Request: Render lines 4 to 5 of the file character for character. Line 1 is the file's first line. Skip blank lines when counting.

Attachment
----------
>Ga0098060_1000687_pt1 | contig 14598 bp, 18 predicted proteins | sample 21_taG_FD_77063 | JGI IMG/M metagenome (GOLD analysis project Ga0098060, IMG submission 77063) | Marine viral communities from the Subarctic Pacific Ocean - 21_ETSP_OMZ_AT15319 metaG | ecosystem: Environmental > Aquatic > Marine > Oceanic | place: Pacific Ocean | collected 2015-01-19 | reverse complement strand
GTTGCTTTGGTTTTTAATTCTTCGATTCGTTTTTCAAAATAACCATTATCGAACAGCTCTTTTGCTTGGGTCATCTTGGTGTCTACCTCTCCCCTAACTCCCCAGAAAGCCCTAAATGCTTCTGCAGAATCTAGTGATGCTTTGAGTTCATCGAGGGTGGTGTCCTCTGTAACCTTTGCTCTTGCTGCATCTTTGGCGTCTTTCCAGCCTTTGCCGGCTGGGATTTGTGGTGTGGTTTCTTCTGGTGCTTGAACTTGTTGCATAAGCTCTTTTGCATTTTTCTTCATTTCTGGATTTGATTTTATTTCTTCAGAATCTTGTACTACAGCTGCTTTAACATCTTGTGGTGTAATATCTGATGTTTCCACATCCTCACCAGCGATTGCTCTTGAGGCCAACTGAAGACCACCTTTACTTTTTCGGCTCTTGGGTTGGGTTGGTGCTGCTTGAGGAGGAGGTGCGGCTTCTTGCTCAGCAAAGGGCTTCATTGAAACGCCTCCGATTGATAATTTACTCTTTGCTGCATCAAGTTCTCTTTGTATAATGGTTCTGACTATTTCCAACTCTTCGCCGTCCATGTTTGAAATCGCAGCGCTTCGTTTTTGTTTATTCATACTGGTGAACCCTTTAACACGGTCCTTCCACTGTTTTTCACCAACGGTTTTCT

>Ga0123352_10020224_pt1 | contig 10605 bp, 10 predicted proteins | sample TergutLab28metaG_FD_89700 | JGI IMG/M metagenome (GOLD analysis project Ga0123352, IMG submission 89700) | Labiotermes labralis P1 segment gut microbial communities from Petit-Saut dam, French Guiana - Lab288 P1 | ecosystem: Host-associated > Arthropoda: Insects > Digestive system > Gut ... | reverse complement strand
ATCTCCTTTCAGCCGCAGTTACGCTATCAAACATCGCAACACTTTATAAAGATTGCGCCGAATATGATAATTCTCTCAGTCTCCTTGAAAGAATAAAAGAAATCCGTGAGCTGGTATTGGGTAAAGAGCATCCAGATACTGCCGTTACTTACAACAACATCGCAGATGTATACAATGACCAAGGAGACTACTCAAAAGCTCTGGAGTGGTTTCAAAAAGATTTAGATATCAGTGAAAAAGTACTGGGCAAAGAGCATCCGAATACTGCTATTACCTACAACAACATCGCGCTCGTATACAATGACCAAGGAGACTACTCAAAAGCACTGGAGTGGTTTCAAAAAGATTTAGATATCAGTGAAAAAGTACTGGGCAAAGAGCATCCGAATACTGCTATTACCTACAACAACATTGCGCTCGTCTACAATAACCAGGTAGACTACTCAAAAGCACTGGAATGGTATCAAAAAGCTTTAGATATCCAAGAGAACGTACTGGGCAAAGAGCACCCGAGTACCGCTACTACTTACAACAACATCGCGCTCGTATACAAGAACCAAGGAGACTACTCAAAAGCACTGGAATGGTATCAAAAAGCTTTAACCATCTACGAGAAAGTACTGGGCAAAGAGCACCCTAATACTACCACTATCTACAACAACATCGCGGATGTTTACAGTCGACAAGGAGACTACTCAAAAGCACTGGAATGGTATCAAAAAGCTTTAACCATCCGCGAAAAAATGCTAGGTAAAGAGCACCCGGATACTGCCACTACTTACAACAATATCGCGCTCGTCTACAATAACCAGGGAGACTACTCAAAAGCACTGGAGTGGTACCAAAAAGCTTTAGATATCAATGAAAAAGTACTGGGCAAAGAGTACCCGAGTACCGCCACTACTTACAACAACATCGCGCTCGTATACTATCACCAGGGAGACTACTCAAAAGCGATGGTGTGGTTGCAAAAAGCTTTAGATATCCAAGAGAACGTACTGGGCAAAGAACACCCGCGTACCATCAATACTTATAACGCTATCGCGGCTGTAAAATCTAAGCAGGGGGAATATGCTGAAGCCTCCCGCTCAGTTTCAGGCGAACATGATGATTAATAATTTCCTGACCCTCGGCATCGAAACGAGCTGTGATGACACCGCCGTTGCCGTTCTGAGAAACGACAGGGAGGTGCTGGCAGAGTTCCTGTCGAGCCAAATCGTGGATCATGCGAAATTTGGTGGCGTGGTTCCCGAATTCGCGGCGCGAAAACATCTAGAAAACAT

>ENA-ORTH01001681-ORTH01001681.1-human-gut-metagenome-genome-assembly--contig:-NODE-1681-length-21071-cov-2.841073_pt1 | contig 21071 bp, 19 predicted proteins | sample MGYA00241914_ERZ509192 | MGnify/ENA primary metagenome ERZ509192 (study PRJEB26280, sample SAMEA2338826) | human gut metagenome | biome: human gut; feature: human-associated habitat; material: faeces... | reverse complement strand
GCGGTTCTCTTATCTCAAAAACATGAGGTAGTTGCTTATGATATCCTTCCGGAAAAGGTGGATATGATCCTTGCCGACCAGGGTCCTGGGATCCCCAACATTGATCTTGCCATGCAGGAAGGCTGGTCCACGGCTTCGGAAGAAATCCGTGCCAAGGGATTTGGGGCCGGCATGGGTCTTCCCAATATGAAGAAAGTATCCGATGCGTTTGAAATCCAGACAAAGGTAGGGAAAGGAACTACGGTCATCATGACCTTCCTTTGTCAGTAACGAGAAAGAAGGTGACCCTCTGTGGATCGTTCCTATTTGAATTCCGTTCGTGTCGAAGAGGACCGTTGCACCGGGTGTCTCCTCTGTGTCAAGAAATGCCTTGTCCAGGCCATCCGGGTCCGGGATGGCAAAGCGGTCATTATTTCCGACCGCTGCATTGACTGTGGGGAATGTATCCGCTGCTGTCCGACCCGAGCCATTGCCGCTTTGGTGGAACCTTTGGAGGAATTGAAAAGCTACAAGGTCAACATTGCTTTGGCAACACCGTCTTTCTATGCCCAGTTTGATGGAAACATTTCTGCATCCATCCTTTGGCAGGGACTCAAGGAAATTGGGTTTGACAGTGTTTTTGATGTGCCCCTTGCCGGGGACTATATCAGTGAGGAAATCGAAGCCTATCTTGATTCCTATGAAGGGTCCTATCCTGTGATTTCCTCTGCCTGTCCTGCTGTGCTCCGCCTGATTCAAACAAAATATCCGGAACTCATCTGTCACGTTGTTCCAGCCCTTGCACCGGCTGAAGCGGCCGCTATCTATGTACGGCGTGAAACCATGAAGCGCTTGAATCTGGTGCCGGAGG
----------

ATCTCCTTTCAGCCGCAGTTACGCTATCAAACATCGCAACACTTTATAAAGATTGCGCCGAATATGATAATTCTCTCAGTCTCCTTGAAAGAATAAAAGAAATCCGTGAGCTGGTATTGGGTAAAGAGCATCCAGATACTGCCGTTACTTACAACAACATCGCAGATGTATACAATGACCAAGGAGACTACTCAAAAGCTCTGGAGTGGTTTCAAAAAGATTTAGATATCAGTGAAAAAGTACTGGGCAAAGAGCATCCGAATACTGCTATTACCTACAACAACATCGCGCTCGTATACAATGACCAAGGAGACTACTCAAAAGCACTGGAGTGGTTTCAAAAAGATTTAGATATCAGTGAAAAAGTACTGGGCAAAGAGCATCCGAATACTGCTATTACCTACAACAACATTGCGCTCGTCTACAATAACCAGGTAGACTACTCAAAAGCACTGGAATGGTATCAAAAAGCTTTAGATATCCAAGAGAACGTACTGGGCAAAGAGCACCCGAGTACCGCTACTACTTACAACAACATCGCGCTCGTATACAAGAACCAAGGAGACTACTCAAAAGCACTGGAATGGTATCAAAAAGCTTTAACCATCTACGAGAAAGTACTGGGCAAAGAGCACCCTAATACTACCACTATCTACAACAACATCGCGGATGTTTACAGTCGACAAGGAGACTACTCAAAAGCACTGGAATGGTATCAAAAAGCTTTAACCATCCGCGAAAAAATGCTAGGTAAAGAGCACCCGGATACTGCCACTACTTACAACAATATCGCGCTCGTCTACAATAACCAGGGAGACTACTCAAAAGCACTGGAGTGGTACCAAAAAGCTTTAGATATCAATGAAAAAGTACTGGGCAAAGAGTACCCGAGTACCGCCACTACTTACAACAACATCGCGCTCGTATACTATCACCAGGGAGACTACTCAAAAGCGATGGTGTGGTTGCAAAAAGCTTTAGATATCCAAGAGAACGTACTGGGCAAAGAACACCCGCGTACCATCAATACTTATAACGCTATCGCGGCTGTAAAATCTAAGCAGGGGGAATATGCTGAAGCCTCCCGCTCAGTTTCAGGCGAACATGATGATTAATAATTTCCTGACCCTCGGCATCGAAACGAGCTGTGATGACACCGCCGTTGCCGTTCTGAGAAACGACAGGGAGGTGCTGGCAGAGTTCCTGTCGAGCCAAATCGTGGATCATGCGAAATTTGGTGGCGTGGTTCCCGAATTCGCGGCGCGAAAACATCTAGAAAACAT

>ENA-ORTH01001681-ORTH01001681.1-human-gut-metagenome-genome-assembly--contig:-NODE-1681-length-21071-cov-2.841073_pt1 | contig 21071 bp, 19 predicted proteins | sample MGYA00241914_ERZ509192 | MGnify/ENA primary metagenome ERZ509192 (study PRJEB26280, sample SAMEA2338826) | human gut metagenome | biome: human gut; feature: human-associated habitat; material: faeces... | reverse complement strand